Questions Before Opening Schools

Real issues, realistic solutions

By: Jack Berckemeyer, Kim Campbell, Dedra Stafford


With so many things happening in our world and in our country, now is the time to talk about some of the transformational changes that need to occur within our schools. Each facet of society will need to make changes to insure everyone’s health and well-being. Schools are not excluded. We need to start asking some tough questions and seeking realistic solutions.

For years middle level education leaders, parents, and teachers have been saying, "We need to ______."

Our usual “normal” has been shattered. So, let’s see this as an extraordinary moment to transform the norm by doing some of those things we’ve been saying need to happen.

School, in some form, will start in a matter of weeks. States and districts are planning what our schools will look like when we return. Beyond the plans at those levels, the question remains for teachers and leaders at individual schools: "What answers do we need in order to open school, and where do we start?"

Here are some critical areas to address and re-envision before students enter school doors, hallways, classrooms, gyms, and cafeterias. We’ve posed questions, considerations, and ideas for you to consider as you plan. It is our hope that some of the insights will start your discussions around these opportunities (and imperatives) for change.

  • Survey, gather, and share information from students, parents, and staff. Create agreed-upon protocols.
  • Plan to meet the social-emotional needs of students, parents and teachers.
  • Re-evaluate the curriculum, instruction, and connections among disciplines.
  • Redefine the roles of the educator.
  • Build stronger bridges with parents and families
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    Gathering and Sharing Information

    Take this incredible chance to gather information from all stakeholders in your school community. The first step is to create a leadership team of administrators, teachers, parents, and students to help formulate key questions that must be asked and answered before students return. The time you take to survey parents, students, and teachers (and other school staff) will be critical to creating a plan to reintroduce everyone to school.

    Be sure to ask these questions of all stakeholders:

    1. What have you learned about yourself during this quarantine experience?
    2. What is your biggest fear about returning to school?
    3. \
    4. What would make you feel more comfortable to enter the school building?
    5. What ideas or suggestions would you offer regarding returning to school?
    6. What should we (the school and its staff) not do?
    7. How comfortable are you with alternative schedules (half days or every-other-day attendance for groups of students)?
    8. How useful was virtual learning during the quarantine/summer?
    9. What suggestions do you have to make future virtual or distance learning better?

    The next step is this: With the leadership team, review, organize, and summarize the responses. Get a good sense of the pulse of your school community. Define the trends in thoughts, fears, concerns, and ideas. Take all of them seriously. Identify those you can control. Seek out and plan honest, thoughtful, workable solutions to address the concerns and embrace the suggestions.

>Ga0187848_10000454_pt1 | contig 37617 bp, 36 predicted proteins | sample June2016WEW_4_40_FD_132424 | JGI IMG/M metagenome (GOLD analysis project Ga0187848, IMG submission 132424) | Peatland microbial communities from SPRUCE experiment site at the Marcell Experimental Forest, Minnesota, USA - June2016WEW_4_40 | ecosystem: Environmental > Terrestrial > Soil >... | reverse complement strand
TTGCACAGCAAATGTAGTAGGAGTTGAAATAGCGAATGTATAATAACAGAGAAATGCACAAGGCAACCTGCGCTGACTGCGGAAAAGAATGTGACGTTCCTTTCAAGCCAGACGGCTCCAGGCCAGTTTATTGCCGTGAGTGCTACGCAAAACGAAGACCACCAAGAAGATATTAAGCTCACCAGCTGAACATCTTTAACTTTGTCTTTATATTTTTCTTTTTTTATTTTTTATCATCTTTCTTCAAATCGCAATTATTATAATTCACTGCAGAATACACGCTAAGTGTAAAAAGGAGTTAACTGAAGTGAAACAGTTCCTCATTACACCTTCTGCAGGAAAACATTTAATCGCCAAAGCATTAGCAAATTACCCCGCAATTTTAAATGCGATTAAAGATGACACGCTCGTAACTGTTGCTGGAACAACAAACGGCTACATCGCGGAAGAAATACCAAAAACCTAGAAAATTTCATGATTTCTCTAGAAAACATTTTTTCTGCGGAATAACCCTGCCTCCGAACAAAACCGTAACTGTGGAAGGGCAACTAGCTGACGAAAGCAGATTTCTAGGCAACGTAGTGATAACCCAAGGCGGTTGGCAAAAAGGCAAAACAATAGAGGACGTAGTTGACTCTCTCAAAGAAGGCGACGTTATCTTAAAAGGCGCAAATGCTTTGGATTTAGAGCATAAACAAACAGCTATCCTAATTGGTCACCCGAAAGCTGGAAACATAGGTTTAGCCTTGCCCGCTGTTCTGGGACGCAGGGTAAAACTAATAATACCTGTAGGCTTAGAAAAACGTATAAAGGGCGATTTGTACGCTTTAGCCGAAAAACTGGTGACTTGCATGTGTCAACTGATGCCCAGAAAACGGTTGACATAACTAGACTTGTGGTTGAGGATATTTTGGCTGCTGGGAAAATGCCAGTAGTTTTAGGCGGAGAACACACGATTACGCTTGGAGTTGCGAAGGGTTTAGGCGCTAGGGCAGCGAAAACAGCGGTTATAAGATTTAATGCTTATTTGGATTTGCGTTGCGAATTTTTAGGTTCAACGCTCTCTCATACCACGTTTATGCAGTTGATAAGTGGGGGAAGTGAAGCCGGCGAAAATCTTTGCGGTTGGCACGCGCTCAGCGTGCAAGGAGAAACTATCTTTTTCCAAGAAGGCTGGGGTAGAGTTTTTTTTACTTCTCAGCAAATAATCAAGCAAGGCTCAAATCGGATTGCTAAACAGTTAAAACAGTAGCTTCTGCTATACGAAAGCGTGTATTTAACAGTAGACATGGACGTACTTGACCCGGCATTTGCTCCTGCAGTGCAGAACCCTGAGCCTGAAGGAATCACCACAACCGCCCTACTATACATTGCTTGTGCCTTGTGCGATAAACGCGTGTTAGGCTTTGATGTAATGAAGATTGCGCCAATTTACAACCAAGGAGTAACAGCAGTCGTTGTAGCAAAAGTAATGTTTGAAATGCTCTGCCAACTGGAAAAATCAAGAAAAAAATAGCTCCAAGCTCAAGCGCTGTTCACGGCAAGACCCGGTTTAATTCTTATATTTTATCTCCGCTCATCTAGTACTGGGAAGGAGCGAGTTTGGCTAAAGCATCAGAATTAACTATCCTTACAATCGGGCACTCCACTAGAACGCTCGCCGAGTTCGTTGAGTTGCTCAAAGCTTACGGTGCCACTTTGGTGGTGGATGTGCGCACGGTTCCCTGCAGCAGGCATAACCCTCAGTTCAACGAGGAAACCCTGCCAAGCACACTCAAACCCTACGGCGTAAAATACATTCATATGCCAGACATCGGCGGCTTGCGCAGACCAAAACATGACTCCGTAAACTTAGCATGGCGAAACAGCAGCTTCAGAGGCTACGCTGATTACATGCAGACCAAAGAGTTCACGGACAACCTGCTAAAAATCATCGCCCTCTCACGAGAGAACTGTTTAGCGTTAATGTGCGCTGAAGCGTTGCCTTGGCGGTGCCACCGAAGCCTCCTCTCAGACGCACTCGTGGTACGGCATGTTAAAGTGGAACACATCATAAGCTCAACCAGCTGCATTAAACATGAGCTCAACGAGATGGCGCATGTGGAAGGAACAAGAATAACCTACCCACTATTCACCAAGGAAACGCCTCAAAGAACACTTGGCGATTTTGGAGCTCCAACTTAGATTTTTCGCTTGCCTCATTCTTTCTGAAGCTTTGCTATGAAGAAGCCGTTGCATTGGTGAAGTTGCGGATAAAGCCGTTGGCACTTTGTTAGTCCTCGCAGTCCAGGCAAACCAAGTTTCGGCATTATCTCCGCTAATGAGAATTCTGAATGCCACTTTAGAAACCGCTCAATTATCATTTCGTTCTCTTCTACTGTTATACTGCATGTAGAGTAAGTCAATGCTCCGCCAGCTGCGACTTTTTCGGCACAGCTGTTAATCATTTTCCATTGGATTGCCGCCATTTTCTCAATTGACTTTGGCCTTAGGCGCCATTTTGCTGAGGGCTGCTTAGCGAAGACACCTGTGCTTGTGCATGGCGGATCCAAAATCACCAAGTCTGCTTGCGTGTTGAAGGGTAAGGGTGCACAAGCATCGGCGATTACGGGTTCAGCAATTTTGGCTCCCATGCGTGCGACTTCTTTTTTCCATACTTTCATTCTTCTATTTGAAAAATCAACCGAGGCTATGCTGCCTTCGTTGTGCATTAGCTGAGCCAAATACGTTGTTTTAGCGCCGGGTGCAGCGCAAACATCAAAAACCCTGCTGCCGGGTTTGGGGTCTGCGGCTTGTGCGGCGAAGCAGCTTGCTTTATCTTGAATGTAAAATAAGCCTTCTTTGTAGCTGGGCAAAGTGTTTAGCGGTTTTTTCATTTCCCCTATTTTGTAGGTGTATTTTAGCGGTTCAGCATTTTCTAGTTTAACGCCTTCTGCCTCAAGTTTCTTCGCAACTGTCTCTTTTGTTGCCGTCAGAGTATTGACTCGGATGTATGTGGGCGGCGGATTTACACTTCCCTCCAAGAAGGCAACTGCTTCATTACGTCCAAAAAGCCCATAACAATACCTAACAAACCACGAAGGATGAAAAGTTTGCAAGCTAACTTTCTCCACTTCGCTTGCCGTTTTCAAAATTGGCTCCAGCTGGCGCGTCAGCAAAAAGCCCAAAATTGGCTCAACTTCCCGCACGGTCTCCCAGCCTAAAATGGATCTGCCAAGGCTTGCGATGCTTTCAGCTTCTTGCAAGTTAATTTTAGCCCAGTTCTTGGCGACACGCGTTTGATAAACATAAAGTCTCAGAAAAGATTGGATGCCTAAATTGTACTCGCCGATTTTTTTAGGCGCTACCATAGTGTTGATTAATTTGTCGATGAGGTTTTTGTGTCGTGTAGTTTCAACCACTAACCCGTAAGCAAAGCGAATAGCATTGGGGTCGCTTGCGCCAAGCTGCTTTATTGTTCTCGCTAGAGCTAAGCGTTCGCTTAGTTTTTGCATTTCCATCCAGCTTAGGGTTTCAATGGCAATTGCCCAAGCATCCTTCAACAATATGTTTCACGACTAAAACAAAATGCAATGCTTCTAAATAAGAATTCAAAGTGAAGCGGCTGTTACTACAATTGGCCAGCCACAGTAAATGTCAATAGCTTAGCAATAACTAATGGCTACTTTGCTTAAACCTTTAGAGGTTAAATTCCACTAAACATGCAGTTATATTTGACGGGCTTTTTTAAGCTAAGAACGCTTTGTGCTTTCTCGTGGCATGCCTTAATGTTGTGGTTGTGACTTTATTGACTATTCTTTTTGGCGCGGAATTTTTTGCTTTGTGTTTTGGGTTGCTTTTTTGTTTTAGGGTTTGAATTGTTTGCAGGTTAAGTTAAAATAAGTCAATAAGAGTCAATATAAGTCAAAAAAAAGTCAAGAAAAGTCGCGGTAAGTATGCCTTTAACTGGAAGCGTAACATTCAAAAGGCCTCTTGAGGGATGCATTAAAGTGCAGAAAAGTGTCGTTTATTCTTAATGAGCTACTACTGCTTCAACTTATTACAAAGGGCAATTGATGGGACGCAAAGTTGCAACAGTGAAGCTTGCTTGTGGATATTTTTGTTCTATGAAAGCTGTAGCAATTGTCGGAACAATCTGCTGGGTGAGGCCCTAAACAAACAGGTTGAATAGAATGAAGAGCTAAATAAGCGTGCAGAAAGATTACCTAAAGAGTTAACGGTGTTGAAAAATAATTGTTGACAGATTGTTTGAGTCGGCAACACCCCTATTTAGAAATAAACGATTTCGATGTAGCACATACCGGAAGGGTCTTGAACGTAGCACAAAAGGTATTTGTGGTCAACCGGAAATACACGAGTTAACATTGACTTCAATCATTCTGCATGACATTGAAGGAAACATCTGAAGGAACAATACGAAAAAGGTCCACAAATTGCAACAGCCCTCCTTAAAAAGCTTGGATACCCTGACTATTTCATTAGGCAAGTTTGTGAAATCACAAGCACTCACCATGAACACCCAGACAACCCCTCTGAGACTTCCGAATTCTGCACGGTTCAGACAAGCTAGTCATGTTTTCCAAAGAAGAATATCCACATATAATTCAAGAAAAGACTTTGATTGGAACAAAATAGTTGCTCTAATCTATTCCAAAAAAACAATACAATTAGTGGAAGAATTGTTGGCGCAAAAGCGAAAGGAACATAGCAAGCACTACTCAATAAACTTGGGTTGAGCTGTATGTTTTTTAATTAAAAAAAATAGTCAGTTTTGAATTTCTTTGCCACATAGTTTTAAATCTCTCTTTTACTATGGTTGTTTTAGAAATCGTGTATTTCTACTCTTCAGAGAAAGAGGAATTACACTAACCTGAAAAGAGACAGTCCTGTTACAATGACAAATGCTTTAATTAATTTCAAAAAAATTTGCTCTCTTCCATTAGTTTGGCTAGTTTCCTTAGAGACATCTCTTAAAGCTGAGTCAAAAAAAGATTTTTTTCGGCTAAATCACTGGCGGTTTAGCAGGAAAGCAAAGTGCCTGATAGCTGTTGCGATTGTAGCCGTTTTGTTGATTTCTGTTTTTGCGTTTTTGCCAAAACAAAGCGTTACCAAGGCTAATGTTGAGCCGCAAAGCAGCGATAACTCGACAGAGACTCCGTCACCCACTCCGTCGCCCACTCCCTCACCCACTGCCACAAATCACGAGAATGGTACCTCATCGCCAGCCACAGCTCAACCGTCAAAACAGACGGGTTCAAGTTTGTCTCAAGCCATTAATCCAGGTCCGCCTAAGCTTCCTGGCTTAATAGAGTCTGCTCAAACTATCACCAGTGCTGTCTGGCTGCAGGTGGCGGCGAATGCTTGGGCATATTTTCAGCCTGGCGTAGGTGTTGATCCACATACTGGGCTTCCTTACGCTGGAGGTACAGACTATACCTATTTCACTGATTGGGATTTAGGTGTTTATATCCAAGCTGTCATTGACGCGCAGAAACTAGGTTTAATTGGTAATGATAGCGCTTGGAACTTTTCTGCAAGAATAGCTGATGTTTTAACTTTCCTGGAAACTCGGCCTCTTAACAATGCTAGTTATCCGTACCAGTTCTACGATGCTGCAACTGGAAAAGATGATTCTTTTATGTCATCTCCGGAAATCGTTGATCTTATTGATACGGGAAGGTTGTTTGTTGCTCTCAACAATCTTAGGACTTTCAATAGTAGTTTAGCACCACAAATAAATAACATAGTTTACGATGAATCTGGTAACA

Creating Protocols

    Departments of education and local school districts are working hard to develop new protocols for schools. Much of this is not within our control (that is, teachers and leaders of individual schools). What we can control are some of the ways we reintroduce students to school. Here is what we can do once the state and district guidelines are introduced:

    1. Have a teacher record a welcome video of his or her classroom. This will allow students and parents to see the room before they arrive
    2. Create a virtual tour of the building.
    3. Create some humorous videos on how to open a locker.
    4. Meet with students virtually before school starts to talk about what the new norms will be and explain why we need to be respectful of our students’ space. Be sure to reach each student. Share classroom and team norms before students arrive back to school. Let them know all measures that will be in place to look out for their health, what will be different, how materials (including personal possessions and backpacks) will be handled, etc.
    5. Put the protocols in writing. Send them to each family. Also share them virtually if possible.
    6. Make sure families have straightforward information about how learning will happen if they choose to continue it from home.
    7. Offer families an “information channel” to ask burning questions they have before returning. This will help calm fears and build trust in the school staff.

    There must be an emphasis on the non-negotiable items within the school. If masks are required, how will it be handled if a student or staff member refuses? If many of these precautions are designed for the safety of others, what will be the protocol for not complying? Make sure such decisions are made and communicated to students and families.

    Meeting the SEL Needs of Students, Parents, and Teachers